Holiday Happiness for Moms, Part 2: Dealing with Critics

Christmas Day may be behind us, but for many of us today kicks off week 2 of holiday celebrations. That means that many of you are gearing up to spend a lot of time with family–close and extended–and friends, old, new and in-between, in the next few days.

And for some of us, that means a whole ‘nother kind of holiday stress: the kind you experience when you wonder if your parenting is being judged.

Whether it’s your great-aunt’s raised eyebrows when your kids go feral after hitting the candy dish, or your father-in-law freaking out because you breastfeed the baby in the family room, nearly every family gathering leads to at least one occasion where you feel like you might be getting the Glare of Judgment, even if it is sometimes just your perception. (After all, your uncle Bob might just seem to be staring intently at your kid because he’s hit the eggnog too hard and is trying not to throw up, not because he finds your kid ill-behaved and you negligent).

When you get in a group of people who don’t see you and your kids day in and day out, it’s easy to feel like your parenting skills–and authority–aren’t respected. Maybe your kids weren’t “grateful enough” for your father-in-law’s liking when they opened a gift. Or maybe they’ll be so enthusiastic they’ll let out a squeal that sets off your cousin’s dog a-yipping. Maybe your relatives will criticize your lack of a routine, or your decision to loosen your usual standards and let the kid have a sip of soda. Maybe they’ll think you’re too rigid because you insist the kids make their usual bedtime of 8 PM even in the midst of a celebration. Or maybe they’ll just oh-so-helpfully–but annoyingly–try to “help” by inserting themselves in every parenting situation. Maybe they don’t say a word, but give each other those Looks that mean they disapprove…of something, if only you could tell what.

What’s a mom to do? I asked my Twitter friends for their best advice for dealing with judgment, criticism, and general busy-body-ness during the holidays. Here are some of my favorite responses:


“I try to use a pat phrase: “Oh, that’s interesting” or “What an interesting thing to say” when people offer unwanted advice.”


“Breathe and pretend they’re not there, unless there’s something menial I can ask them to do to shift the focus.”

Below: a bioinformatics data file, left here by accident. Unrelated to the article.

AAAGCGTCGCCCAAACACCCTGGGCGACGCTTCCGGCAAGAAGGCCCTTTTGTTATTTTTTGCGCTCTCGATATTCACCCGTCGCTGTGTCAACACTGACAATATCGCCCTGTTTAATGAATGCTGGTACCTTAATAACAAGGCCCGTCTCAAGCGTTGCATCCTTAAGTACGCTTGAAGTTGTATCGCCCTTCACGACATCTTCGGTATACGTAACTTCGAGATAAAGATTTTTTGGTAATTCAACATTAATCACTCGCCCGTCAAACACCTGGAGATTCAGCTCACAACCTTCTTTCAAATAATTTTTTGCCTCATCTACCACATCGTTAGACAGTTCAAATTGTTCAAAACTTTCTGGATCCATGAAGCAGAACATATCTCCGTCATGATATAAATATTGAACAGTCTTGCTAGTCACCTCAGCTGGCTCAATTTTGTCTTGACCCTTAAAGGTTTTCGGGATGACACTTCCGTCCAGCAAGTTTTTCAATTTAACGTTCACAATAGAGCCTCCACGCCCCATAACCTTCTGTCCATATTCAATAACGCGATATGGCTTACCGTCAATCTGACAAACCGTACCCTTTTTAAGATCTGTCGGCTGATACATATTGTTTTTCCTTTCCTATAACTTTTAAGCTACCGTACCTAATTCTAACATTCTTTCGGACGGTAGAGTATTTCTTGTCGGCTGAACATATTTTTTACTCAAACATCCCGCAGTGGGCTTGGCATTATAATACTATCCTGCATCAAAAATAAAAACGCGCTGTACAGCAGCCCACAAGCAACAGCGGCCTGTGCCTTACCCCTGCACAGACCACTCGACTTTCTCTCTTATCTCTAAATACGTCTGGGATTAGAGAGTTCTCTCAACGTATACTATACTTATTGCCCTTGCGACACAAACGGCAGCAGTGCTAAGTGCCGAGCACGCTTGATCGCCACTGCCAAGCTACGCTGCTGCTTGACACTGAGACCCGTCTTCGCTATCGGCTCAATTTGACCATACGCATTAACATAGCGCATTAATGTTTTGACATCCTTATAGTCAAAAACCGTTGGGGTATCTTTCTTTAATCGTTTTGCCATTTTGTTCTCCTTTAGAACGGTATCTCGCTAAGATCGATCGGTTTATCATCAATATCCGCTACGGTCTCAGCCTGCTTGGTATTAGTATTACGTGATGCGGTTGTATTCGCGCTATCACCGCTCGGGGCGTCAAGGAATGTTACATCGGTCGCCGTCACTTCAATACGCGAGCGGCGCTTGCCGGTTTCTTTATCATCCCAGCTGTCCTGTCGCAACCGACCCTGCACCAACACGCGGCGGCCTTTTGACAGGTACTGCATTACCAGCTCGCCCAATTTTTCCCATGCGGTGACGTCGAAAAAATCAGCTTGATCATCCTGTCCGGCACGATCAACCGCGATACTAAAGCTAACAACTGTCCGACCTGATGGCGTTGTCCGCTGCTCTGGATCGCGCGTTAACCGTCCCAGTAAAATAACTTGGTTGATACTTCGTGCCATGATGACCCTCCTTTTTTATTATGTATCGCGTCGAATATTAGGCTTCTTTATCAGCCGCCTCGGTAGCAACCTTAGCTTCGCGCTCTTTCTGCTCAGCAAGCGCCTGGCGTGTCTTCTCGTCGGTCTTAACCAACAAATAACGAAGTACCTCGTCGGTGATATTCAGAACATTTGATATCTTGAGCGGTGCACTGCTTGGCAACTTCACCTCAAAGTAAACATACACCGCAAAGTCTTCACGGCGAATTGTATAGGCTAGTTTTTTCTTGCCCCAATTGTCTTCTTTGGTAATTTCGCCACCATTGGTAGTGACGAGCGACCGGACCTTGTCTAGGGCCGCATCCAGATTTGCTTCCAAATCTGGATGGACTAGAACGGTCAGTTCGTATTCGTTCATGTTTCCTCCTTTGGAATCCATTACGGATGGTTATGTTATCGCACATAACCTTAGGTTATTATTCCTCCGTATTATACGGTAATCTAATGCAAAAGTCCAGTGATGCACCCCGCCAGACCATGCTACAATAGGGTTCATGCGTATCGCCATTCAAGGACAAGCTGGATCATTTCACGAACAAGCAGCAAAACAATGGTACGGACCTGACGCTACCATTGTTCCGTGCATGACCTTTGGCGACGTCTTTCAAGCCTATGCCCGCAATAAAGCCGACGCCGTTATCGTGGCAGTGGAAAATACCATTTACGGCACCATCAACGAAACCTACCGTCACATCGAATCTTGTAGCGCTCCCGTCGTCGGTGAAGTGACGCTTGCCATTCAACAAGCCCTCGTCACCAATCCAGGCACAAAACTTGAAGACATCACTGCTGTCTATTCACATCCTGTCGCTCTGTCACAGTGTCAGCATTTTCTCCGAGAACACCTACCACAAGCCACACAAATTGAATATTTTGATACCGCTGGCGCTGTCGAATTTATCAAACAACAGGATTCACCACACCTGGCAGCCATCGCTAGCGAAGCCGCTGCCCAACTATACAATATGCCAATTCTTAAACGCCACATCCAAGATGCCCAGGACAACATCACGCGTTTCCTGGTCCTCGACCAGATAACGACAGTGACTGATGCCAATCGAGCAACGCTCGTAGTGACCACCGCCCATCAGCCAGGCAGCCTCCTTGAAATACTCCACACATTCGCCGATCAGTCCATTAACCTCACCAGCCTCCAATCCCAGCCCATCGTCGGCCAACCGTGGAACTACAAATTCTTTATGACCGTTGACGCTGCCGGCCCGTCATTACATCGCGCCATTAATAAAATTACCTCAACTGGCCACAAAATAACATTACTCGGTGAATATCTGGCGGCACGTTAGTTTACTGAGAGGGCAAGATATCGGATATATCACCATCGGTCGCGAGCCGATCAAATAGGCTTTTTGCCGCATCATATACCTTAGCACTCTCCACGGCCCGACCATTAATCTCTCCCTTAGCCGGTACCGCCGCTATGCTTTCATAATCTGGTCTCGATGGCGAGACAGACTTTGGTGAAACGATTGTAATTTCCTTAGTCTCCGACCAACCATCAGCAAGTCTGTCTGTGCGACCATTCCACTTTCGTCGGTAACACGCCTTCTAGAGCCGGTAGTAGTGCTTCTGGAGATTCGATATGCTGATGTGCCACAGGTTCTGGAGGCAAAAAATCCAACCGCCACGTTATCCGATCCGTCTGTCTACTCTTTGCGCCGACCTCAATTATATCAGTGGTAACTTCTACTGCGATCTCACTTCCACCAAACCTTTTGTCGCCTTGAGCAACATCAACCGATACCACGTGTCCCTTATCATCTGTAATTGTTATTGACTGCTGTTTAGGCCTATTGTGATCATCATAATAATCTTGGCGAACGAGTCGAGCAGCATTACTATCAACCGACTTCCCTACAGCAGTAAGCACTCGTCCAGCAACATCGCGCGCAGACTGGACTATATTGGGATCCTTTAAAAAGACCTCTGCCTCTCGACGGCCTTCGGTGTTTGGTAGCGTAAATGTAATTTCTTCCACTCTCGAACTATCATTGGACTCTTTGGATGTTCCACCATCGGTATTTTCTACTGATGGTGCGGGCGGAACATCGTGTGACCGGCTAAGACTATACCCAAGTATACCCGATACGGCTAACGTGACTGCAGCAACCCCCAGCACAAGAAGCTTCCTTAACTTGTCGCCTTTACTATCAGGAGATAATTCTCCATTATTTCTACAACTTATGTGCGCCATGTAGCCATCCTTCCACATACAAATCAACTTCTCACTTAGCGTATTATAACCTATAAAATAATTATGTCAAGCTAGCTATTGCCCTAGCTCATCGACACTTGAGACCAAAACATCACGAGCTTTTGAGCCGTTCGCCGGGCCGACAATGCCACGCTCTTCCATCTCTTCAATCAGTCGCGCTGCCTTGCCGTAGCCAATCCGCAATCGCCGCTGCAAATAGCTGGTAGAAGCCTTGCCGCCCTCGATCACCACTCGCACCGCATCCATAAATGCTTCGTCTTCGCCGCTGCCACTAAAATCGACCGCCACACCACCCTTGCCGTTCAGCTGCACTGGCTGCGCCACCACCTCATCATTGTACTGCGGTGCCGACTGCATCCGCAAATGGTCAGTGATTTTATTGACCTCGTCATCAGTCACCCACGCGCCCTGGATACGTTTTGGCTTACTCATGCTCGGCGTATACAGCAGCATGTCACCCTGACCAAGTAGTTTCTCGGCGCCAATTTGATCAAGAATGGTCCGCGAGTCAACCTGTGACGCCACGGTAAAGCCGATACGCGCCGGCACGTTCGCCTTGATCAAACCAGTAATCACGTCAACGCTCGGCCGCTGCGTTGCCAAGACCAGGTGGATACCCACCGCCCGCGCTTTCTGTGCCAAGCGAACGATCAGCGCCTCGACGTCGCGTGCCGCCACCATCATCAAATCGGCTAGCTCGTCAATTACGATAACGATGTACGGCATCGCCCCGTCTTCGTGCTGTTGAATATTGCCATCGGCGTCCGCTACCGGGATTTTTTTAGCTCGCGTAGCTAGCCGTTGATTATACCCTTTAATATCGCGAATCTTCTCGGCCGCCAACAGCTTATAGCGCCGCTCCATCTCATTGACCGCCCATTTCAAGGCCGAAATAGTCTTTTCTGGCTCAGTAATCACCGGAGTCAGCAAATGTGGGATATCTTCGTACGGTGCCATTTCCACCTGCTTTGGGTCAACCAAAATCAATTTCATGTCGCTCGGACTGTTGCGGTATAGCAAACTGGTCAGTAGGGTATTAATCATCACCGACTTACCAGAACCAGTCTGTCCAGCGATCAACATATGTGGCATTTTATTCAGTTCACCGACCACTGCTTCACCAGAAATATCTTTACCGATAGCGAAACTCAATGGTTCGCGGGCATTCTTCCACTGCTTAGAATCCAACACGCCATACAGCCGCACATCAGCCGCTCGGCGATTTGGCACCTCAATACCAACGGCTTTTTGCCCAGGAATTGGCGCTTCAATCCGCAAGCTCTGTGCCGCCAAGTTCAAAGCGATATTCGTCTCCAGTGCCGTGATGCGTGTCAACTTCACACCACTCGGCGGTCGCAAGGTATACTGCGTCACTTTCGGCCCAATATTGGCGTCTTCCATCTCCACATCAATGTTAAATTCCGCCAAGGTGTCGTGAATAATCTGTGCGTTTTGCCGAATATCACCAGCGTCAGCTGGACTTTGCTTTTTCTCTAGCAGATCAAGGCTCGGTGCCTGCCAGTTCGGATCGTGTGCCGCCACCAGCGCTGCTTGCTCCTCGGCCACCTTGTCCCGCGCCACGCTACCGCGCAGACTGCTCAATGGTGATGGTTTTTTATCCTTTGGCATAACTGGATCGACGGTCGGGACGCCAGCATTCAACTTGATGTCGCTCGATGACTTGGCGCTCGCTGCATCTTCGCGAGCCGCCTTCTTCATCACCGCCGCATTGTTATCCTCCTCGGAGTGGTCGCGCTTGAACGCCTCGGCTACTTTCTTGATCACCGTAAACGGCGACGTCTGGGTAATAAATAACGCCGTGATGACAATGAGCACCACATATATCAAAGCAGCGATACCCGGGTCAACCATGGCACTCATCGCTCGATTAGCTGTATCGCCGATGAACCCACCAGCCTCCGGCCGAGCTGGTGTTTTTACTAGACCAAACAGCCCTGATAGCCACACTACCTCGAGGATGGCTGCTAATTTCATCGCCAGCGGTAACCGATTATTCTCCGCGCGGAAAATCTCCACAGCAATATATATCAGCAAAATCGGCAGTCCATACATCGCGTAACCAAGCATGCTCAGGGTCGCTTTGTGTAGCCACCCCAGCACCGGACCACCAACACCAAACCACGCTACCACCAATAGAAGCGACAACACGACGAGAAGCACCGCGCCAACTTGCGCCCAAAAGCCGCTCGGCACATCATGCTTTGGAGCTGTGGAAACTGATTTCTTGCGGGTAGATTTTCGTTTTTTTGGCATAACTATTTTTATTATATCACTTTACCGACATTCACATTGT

“I appreciate that you have a strong opinion but this is our family decision.” Lather, rinse, repeat. Never engage.


“Stay cool. Keep retorts light. When able, ask yourself if criticism has any merit. Sometimes there’s a kernel of truth.”


“I find redirection to another task works wonders. Like you really need their valuable skills put to work w/other kid or task.”

As you can see, these wise moms know that when it comes to dodging the barbs of OPP (Other People’s opinions about your Parenting) there are a few rules you’d be wise to live by:

1) Assume positive intent. Your mother-in-law isn’t slipping your child candy to make you mad (probably). Your cousin doesn’t have kids, so how could he possibly know that tantrums are normal, even in unspoiled non-brats? Sometimes you’ll just be fooling yourself if you go into each scenario assuming the other person only has the best possible intentions, but if it means you manage to keep your cool–and your relationships intact–who cares? If they don’t approve of you, your kids, or the way you parent your kids, that’s their problem. It only becomes yours if you let it.

2) Be honest with yourself. Like martijen said, sometimes there is a kernel of truth to criticism. Sure, it’s nobody’s business if you decide to ignore your child’s tantrum rather than putting him in a time-out, but it might be nice to at least move him to another room so his screams don’t drown out the Bing Crosby record your grandma’s enjoying. On the other hand, a gathering including children is always going to be prone to loud noises, frantic activity and the kicking of little feet, and anyone who has a problem with that needs a reality check. As long as you’re trying to accommodate others while meeting your kids’ needs,  you’re doing the best you can.

3) Disengage and Distract. If things get heated and you find yourself sucked into an argument, you can always back out and try some evasive action: “You know, we’ve decided to do things this way, and it’s the right decision for us–I’d rather not talk about it anymore. Anyone want a piece of pie?” Somebody is going to want pie, so you’re pretty much guaranteed an “out”.

4) Save the “Big Discussions” for later. A family gathering is not the time to try to lay down ground rules with meddling parents or have a big ugly air-clearing exercise with the in-laws. Save it for after everyone’s gone home and you’ve had a chance to really think over what you’d want to have happen differently next year. After all, some of the issues that come with having small children will come to a natural end, and others might not seem like such a big deal after you’ve had a chance to calm down. Conflicts and disagreements over parenting issues with extended family and in-laws are pretty much unavoidable,  but you have to decide which hills are worth dying on, and which issues you can let go–or just wait out until they’re no longer an issue at all (infant sleeping, diapering, and/or feeding issues have a funny way of becoming non-issues as soon as the baby’s turned into a toddler).

In the meanwhile, just come up with an exit strategy in case you feel your face getting hot and an angry retort forming on your tongue. Hint: An emergency diaper change makes a great excuse and can buy you a good fifteen or twenty minutes alone in a back bedroom.

What are your strategies for dealing with critics, busybodies, and “helpful” advice from family?

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